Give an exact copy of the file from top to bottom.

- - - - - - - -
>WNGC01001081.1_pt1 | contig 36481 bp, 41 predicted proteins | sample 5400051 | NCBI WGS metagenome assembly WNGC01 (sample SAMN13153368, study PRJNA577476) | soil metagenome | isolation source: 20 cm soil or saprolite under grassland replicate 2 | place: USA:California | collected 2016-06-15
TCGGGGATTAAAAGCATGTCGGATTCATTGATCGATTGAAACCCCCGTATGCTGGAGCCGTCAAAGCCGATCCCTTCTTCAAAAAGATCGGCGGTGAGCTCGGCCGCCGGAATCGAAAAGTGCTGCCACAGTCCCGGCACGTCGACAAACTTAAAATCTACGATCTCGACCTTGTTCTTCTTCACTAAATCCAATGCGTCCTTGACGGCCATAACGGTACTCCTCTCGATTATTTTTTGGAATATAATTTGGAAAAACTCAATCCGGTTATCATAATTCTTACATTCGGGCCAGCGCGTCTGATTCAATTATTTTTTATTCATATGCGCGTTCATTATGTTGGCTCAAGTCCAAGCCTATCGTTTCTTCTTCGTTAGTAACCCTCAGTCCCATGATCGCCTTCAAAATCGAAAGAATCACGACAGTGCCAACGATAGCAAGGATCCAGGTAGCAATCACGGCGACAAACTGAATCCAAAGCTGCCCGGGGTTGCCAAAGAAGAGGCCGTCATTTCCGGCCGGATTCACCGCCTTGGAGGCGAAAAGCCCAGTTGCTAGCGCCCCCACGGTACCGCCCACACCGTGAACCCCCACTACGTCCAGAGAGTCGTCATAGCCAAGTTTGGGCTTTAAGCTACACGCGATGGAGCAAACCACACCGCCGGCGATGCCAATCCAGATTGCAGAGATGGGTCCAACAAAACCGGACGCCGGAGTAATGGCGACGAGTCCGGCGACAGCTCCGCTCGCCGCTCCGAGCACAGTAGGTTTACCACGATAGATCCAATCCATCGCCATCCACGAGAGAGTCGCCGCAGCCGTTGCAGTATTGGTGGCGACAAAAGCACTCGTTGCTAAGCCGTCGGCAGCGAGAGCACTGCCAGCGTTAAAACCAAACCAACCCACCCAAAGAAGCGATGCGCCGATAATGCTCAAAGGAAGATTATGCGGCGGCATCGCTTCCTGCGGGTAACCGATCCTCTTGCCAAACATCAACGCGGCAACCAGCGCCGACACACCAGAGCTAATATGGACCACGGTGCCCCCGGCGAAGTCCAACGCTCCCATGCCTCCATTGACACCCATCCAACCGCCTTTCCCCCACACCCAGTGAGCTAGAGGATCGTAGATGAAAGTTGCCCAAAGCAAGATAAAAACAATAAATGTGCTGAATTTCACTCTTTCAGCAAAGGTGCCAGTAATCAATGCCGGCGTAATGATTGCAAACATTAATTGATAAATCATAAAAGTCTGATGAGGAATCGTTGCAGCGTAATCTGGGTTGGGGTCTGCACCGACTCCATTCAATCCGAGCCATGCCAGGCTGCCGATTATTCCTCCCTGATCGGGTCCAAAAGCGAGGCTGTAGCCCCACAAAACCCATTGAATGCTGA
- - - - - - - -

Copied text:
>WNGC01001081.1_pt1 | contig 36481 bp, 41 predicted proteins | sample 5400051 | NCBI WGS metagenome assembly WNGC01 (sample SAMN13153368, study PRJNA577476) | soil metagenome | isolation source: 20 cm soil or saprolite under grassland replicate 2 | place: USA:California | collected 2016-06-15
TCGGGGATTAAAAGCATGTCGGATTCATTGATCGATTGAAACCCCCGTATGCTGGAGCCGTCAAAGCCGATCCCTTCTTCAAAAAGATCGGCGGTGAGCTCGGCCGCCGGAATCGAAAAGTGCTGCCACAGTCCCGGCACGTCGACAAACTTAAAATCTACGATCTCGACCTTGTTCTTCTTCACTAAATCCAATGCGTCCTTGACGGCCATAACGGTACTCCTCTCGATTATTTTTTGGAATATAATTTGGAAAAACTCAATCCGGTTATCATAATTCTTACATTCGGGCCAGCGCGTCTGATTCAATTATTTTTTATTCATATGCGCGTTCATTATGTTGGCTCAAGTCCAAGCCTATCGTTTCTTCTTCGTTAGTAACCCTCAGTCCCATGATCGCCTTCAAAATCGAAAGAATCACGACAGTGCCAACGATAGCAAGGATCCAGGTAGCAATCACGGCGACAAACTGAATCCAAAGCTGCCCGGGGTTGCCAAAGAAGAGGCCGTCATTTCCGGCCGGATTCACCGCCTTGGAGGCGAAAAGCCCAGTTGCTAGCGCCCCCACGGTACCGCCCACACCGTGAACCCCCACTACGTCCAGAGAGTCGTCATAGCCAAGTTTGGGCTTTAAGCTACACGCGATGGAGCAAACCACACCGCCGGCGATGCCAATCCAGATTGCAGAGATGGGTCCAACAAAACCGGACGCCGGAGTAATGGCGACGAGTCCGGCGACAGCTCCGCTCGCCGCTCCGAGCACAGTAGGTTTACCACGATAGATCCAATCCATCGCCATCCACGAGAGAGTCGCCGCAGCCGTTGCAGTATTGGTGGCGACAAAAGCACTCGTTGCTAAGCCGTCGGCAGCGAGAGCACTGCCAGCGTTAAAACCAAACCAACCCACCCAAAGAAGCGATGCGCCGATAATGCTCAAAGGAAGATTATGCGGCGGCATCGCTTCCTGCGGGTAACCGATCCTCTTGCCAAACATCAACGCGGCAACCAGCGCCGACACACCAGAGCTAATATGGACCACGGTGCCCCCGGCGAAGTCCAACGCTCCCATGCCTCCATTGACACCCATCCAACCGCCTTTCCCCCACACCCAGTGAGCTAGAGGATCGTAGATGAAAGTTGCCCAAAGCAAGATAAAAACAATAAATGTGCTGAATTTCACTCTTTCAGCAAAGGTGCCAGTAATCAATGCCGGCGTAATGATTGCAAACATTAATTGATAAATCATAAAAGTCTGATGAGGAATCGTTGCAGCGTAATCTGGGTTGGGGTCTGCACCGACTCCATTCAATCCGAGCCATGCCAGGCTGCCGATTATTCCTCCCTGATCGGGTCCAAAAGCGAGGCTGTAGCCCCACAAAACCCATTGAATGCTGA